RIVERDOGS - California (Review)

information persons: 
Produced By: 
Nick Brophy
Release Date: 
Musical Style: 
Friday, July 7, 2017
You just can’t help but love the ‘Dogs. One of my favourite ‘soulful’ rock bands that I’ve followed since their incredible debut. But don’t leave out the equally essential Bone and Absolutely Live!
While the guys delivered a taste of new material with the World Gone Mad album – constructed from left over songs of the past and unfinished tracks during previous attempts to reform, this is their first proper full length new material release with the original lineup since the debut back in 1990.
California was billed as the return to their hard rock roots, which I find wholly misrepresentative on two fronts. First – the band has never been a hard rock band. Bluesy/soulful rock/melodic rock is more accurate; but secondly – this album is nowhere near what you’d define a hard rock album to be.
That little peeve stated, we can concentrate on what California is – and that is a gem of an album that is drenched in soul, exquisite songs and a sublime production and mix that is among the best I’ve heard in a long time. Every note and every emotion is there to be heard. Well done Nick Brophy!
While it isn’t rocking by any stretch, it is a guitar driven record and Vivian Campbell shows his intricate skills on a collection of slow, moody, expressive songs. The soloing is wonderful, the riffs warm and perfect foil for the hypnotic soulful vocals of Mr. Rob Lamothe.
Rob is one of my favourite vocalists, his tone and his talent for emotional lyric delivery is a huge appeal to me and this is one of the best collection of his vocals I’ve heard yet.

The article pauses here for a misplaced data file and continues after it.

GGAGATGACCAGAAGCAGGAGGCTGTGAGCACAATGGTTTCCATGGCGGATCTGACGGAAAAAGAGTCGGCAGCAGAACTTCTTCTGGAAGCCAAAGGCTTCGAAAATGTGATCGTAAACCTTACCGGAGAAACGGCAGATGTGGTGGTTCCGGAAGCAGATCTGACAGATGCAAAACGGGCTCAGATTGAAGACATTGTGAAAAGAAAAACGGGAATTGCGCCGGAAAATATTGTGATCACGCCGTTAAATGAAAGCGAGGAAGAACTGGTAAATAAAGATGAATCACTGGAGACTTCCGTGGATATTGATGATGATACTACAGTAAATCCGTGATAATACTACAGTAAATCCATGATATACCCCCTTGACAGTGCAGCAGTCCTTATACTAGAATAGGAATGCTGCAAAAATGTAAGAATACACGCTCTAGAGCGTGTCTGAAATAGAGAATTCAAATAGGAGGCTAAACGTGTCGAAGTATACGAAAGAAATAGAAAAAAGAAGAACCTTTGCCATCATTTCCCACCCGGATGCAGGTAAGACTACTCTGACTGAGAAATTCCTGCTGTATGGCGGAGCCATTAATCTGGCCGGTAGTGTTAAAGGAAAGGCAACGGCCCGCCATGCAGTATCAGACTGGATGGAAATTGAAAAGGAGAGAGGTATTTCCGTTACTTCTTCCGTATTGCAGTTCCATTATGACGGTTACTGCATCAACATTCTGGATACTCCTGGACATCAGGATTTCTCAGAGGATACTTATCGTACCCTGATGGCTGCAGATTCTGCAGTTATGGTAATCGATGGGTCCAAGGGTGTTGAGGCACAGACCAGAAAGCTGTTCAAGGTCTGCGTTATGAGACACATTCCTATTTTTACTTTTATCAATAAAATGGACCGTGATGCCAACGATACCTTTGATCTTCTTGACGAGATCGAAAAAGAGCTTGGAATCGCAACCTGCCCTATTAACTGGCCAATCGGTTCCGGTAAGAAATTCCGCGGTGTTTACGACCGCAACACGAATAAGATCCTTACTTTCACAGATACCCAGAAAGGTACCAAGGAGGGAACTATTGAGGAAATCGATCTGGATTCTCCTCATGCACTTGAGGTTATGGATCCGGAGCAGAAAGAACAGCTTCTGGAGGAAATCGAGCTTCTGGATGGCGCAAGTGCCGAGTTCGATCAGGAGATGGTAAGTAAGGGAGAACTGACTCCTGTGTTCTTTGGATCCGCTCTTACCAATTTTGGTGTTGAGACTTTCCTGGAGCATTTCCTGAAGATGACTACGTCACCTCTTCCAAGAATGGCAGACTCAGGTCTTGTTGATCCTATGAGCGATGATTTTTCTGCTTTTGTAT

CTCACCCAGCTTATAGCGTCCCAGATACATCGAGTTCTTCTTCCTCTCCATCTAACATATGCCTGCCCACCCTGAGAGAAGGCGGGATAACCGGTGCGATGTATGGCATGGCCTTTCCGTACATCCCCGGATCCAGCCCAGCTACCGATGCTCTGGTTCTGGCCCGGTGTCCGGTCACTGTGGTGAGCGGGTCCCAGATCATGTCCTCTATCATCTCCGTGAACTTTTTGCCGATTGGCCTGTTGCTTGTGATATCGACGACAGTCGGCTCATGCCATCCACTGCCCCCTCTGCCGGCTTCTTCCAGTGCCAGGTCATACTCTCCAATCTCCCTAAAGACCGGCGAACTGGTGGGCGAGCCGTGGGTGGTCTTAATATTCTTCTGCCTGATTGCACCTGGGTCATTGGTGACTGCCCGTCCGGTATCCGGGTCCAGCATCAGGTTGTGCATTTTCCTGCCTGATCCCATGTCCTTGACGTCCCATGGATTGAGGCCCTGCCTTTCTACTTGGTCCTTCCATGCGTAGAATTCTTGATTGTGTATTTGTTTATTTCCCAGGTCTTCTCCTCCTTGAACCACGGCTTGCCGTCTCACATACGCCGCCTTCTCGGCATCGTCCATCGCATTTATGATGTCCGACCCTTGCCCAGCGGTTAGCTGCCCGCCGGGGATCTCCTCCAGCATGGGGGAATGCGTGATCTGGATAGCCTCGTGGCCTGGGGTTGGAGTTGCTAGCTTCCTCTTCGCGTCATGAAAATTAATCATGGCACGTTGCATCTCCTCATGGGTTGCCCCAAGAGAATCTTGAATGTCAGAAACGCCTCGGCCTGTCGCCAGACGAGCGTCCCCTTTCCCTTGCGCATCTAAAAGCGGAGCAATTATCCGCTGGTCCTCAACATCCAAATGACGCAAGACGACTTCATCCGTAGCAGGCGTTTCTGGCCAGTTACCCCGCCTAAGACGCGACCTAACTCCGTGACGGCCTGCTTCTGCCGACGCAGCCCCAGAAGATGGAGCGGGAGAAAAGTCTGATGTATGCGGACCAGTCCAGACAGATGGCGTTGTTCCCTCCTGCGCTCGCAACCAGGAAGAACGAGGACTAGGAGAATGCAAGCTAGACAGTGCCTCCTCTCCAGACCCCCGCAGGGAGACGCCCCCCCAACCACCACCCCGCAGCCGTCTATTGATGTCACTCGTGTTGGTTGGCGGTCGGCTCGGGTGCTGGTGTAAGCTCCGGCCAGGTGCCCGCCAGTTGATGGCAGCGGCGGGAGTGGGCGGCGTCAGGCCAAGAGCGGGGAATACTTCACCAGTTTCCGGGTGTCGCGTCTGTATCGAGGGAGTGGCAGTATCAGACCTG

The opening American Dream is one of only a few songs with pace, but there’s nothing but quality here. Golden Glow for example is just about as good as it gets. And each song, while remaining generally mellow, has its own personality.
The Heart Is A Mindless Bird is another lyrical and musical gem; The Revolution Starts Tonight is powerful and the punky Searching For A Signal gives a mid-album tempo shake-up.
Ten Thousand Reasons is another highlight while Catalina doesn’t have the best chorus, but the tempo is welcomed.
The star for me on this moody, mature, elegant and engaging record is the subtle, haunting vocal dominated I Don’t Know Anything. What a song.
To my surprise, the Japanese bonus track is not a lame edit/acoustic version of an album track, but rather another all-new song (When The Mic Drops) and one that carries quite a swagger.

It took a few listens and the right mood to best appreciate this album and its various intricacies, but once there, it’s no turning back. A great album from one of the best sounding bands of this ilk.
Everyone involved delivers electric performances and the songs definitely engage.